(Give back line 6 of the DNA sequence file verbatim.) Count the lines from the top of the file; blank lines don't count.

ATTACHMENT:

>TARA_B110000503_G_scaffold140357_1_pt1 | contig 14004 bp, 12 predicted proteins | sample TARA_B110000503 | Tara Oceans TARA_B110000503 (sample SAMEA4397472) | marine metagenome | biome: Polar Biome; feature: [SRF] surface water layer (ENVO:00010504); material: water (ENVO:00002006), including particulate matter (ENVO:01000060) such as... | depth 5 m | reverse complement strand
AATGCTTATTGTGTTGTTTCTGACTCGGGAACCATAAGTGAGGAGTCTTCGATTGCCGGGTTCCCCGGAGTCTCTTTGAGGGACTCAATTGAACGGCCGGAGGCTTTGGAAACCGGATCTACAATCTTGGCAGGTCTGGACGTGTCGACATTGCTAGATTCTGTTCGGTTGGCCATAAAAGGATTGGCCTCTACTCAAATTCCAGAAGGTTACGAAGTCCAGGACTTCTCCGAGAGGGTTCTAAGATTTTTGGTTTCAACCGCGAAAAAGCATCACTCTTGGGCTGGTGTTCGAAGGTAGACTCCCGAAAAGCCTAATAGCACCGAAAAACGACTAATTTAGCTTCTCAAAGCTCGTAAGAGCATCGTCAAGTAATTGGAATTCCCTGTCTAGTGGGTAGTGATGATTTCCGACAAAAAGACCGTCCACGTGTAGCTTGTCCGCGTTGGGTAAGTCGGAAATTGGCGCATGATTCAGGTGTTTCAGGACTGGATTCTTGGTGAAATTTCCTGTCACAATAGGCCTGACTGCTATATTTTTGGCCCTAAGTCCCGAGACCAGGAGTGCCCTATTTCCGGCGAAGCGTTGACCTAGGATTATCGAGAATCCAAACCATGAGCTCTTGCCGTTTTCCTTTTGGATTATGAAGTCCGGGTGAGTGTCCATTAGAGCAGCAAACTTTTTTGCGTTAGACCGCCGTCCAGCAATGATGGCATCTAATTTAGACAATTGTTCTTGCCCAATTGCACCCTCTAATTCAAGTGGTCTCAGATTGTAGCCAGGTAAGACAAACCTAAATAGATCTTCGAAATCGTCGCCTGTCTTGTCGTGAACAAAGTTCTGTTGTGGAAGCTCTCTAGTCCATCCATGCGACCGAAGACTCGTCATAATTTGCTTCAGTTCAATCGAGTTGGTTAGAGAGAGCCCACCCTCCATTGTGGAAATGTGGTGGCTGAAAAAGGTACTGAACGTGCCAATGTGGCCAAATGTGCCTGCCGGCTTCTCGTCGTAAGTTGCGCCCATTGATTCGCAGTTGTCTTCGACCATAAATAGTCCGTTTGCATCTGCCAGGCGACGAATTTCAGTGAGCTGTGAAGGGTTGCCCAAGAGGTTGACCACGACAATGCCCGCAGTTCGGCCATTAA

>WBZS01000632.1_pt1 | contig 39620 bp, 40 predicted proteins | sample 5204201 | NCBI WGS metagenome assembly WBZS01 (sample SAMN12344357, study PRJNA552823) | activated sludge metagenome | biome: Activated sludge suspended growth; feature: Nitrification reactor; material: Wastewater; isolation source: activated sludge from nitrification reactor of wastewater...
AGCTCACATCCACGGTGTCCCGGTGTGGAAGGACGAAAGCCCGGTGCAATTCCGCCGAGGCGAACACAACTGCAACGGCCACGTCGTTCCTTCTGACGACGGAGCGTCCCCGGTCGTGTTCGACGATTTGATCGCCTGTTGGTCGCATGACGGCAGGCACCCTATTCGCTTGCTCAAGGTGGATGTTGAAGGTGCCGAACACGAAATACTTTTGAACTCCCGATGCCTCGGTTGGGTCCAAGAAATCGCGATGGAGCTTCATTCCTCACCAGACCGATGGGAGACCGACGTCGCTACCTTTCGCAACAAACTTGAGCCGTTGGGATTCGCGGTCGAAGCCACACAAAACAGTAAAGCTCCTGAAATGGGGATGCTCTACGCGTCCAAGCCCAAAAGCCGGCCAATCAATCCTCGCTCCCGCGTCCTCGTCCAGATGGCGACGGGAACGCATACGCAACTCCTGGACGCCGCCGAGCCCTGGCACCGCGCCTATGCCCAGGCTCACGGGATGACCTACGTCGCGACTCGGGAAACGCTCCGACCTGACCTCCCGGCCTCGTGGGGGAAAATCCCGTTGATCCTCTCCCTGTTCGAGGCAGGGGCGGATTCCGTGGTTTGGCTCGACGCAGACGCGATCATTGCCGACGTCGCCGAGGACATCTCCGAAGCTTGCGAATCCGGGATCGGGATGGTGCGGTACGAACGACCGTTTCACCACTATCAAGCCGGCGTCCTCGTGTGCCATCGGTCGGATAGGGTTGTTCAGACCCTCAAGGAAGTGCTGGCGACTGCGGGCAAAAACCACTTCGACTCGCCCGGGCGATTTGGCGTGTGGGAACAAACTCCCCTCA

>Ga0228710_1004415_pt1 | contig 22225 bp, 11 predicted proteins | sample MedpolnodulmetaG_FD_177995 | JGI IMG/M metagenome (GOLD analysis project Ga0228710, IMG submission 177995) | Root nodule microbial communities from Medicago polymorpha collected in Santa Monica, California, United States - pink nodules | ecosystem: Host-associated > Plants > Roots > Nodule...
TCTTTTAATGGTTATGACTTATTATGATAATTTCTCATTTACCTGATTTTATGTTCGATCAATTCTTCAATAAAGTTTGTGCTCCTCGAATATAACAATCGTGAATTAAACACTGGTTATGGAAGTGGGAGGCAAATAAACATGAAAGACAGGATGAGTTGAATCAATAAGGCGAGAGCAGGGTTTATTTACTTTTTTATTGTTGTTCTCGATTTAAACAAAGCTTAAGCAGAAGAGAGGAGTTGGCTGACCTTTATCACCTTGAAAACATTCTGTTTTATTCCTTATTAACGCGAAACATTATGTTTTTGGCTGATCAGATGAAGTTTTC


TCTTTTAATGGTTATGACTTATTATGATAATTTCTCATTTACCTGATTTTATGTTCGATCAATTCTTCAATAAAGTTTGTGCTCCTCGAATATAACAATCGTGAATTAAACACTGGTTATGGAAGTGGGAGGCAAATAAACATGAAAGACAGGATGAGTTGAATCAATAAGGCGAGAGCAGGGTTTATTTACTTTTTTATTGTTGTTCTCGATTTAAACAAAGCTTAAGCAGAAGAGAGGAGTTGGCTGACCTTTATCACCTTGAAAACATTCTGTTTTATTCCTTATTAACGCGAAACATTATGTTTTTGGCTGATCAGATGAAGTTTTC